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* Ocular Anatomy And Function

* Two Kinds Of Diabetic Retinopathy

* Fluorescein Angiography

* Nonproliferative Diabetic Retinopathy (NPDR)

* Early Diagnosis Of Nonproliferative Diabetic Retinopathy (NPDR)

* Laser Surgery For Nonproliferative Diabetic Retinopathy (NPDR)

* Proliferative Diabetic Retinopathy (PDR)

* Laser Surgery For Proliferative Diabetic Retinopathy (PDR)

* Vitreous Hemorrhage

* Traction Retinal Detachment

* Closure Of Macular Vessels

* Preventing Diabetic Retinopathy

* Emotional Factors In Diabetes

* FAQ's About Laser Surgery

Eye - Anatomy
and Function.

The Eye A Biological Camera

The eye functions much like a camera. Light passes through the cornea and the lens of the eye and is focused on the retina in much the same way that an image is focused on the film of a camera.

The EYE - Biologocal

The cornea and the lens are transparent and bend light rays in such a way that an image is projected onto the retina. The iris, the colored part of eye, contains the pupil which controls the amount of light entering the eye in much the same way as the shutter of a camera controls the amount of light entering a camera. The light rays then pass through the vitreous cavity that is filled with a clear gelatinous material and are finally focused on the retina. The image on the retina is then transmitted to the brain through the optic nerve. This is the basic mechanism of vision.

Anatomy Of The Retina

The natural lens of the eye is located behind the colored part of the eye known as the iris. The lens is like a magnifying glass. The lens is transparent and helps to focus light rays onto the retina in the back of the eye.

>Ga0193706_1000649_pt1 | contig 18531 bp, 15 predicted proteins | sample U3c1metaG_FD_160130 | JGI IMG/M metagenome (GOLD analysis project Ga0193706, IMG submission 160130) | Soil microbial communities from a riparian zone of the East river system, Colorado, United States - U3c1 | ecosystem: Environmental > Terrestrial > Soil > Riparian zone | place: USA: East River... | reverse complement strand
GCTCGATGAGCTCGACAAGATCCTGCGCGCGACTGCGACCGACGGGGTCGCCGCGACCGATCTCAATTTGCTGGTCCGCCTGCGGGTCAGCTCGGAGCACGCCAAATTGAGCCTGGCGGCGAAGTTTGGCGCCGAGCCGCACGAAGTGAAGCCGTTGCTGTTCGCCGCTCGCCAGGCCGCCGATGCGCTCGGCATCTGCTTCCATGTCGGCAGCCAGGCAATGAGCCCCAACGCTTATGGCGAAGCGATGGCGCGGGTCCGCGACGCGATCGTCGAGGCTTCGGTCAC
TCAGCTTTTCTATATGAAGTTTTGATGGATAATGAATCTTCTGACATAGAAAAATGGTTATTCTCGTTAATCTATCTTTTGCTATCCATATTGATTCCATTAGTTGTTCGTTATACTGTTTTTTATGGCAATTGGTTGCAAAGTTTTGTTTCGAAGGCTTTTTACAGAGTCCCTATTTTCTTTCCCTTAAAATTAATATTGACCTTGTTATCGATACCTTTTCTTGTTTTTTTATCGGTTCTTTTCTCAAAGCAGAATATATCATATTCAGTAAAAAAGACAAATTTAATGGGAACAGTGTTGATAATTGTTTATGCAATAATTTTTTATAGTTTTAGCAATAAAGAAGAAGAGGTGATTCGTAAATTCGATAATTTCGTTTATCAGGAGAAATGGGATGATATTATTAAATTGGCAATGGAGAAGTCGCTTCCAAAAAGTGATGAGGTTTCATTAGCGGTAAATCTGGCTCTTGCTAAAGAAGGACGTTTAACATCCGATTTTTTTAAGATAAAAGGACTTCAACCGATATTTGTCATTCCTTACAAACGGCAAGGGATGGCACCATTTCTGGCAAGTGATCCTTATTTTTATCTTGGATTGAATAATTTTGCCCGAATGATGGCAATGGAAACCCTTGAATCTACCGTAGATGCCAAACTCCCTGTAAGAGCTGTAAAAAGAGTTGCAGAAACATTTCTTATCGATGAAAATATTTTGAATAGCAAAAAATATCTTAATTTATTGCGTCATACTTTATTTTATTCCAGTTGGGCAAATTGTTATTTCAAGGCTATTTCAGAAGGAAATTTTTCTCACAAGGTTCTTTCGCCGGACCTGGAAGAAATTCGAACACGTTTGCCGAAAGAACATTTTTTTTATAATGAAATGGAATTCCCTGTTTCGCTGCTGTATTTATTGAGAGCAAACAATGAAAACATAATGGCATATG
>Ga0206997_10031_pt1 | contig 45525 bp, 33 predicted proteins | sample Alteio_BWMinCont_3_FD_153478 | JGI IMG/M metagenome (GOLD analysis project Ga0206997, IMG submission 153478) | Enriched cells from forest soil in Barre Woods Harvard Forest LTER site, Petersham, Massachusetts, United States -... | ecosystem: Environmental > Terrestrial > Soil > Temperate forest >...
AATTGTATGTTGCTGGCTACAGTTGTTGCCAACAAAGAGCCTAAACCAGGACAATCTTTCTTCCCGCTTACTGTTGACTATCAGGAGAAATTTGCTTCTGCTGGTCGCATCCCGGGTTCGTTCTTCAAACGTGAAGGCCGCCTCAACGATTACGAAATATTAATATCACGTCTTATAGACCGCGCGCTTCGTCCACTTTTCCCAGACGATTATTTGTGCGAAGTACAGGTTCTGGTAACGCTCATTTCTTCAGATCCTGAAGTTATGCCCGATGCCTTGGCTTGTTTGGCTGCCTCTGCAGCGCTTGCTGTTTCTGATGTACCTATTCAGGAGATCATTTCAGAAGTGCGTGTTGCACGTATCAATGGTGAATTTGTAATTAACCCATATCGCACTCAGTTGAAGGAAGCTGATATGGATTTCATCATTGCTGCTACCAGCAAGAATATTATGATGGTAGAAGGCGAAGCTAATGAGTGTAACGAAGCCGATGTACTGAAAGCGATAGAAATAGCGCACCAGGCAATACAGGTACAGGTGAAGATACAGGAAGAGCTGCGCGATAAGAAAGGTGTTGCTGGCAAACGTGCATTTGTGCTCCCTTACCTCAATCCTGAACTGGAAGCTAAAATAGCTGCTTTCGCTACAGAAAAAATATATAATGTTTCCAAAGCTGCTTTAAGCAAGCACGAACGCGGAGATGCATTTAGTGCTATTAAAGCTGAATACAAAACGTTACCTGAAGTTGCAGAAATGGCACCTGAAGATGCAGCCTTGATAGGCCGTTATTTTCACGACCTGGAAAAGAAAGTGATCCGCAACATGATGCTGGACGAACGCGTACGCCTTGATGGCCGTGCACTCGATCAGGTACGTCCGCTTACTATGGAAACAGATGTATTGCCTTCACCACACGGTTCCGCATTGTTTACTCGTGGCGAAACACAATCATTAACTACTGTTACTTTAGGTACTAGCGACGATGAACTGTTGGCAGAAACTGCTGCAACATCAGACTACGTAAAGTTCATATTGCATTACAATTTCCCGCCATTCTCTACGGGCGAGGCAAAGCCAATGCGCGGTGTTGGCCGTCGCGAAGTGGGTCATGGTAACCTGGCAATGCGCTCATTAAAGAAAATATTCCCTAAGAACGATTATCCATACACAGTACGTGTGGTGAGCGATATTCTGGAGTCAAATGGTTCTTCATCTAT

The Retina.

The retina has two parts: the peripheral retina and the macula. If you imagine the retina as a circle with a bull's-eye at the center, the macula is like the bull's-eye, it is very small. It is located near the optic nerve. The large area of retina that surrounds the macula and makes up 95% of the retina is called the peripheral retina.

The peripheral retina gives us vision to the side, this is called "peripheral" vision. This is what we refer to when we say, "I saw something out of the corner of my eye". Because the peripheral retina cannot see detail clearly, we cannot use peripheral vision to read, thread a needle, drive, or even recognize a face. If I see someone off to my side, "out of the corner of my eye", I can tell who the person is by his or her general shape, but I won't be able to see the expression on that person's face.

Retinal Test.

In order to see fine detail, we must look straight ahead, using the macula, the bull's-eye center of the retina. Though the macula makes up only a small part of the retina, it is one hundred times more sensitive to detail than the peripheral retina. The macula allows us to see tiny detail, to read fine print, recognize faces, thread a needle, read the time, see street signs, see grains of salt being poured from a shaker, etc.

If you look at the above image, where the word "macula" is seen in red letters and you look directly at that word, you are looking at it with your macula. If you keep your eye fixed on the word "macula", you are aware of the other words in the picture because of your peripheral vision, but you won't be able to read any of the other words clearly. If you can read them clearly, it is because you are looking at those words instead of the word "macula".

The only way to see detail is by using your macula and it must be healthy to work properly


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